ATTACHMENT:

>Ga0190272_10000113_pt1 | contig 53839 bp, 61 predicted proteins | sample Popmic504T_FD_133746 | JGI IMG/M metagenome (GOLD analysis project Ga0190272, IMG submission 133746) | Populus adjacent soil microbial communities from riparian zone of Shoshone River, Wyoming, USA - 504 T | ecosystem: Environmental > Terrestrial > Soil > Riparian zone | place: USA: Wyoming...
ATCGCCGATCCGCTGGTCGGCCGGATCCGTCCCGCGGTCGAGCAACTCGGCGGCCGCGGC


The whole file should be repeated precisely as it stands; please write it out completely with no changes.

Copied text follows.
>Ga0190272_10000113_pt1 | contig 53839 bp, 61 predicted proteins | sample Popmic504T_FD_133746 | JGI IMG/M metagenome (GOLD analysis project Ga0190272, IMG submission 133746) | Populus adjacent soil microbial communities from riparian zone of Shoshone River, Wyoming, USA - 504 T | ecosystem: Environmental > Terrestrial > Soil > Riparian zone | place: USA: Wyoming...
ATCGCCGATCCGCTGGTCGGCCGGATCCGTCCCGCGGTCGAGCAACTCGGCGGCCGCGGC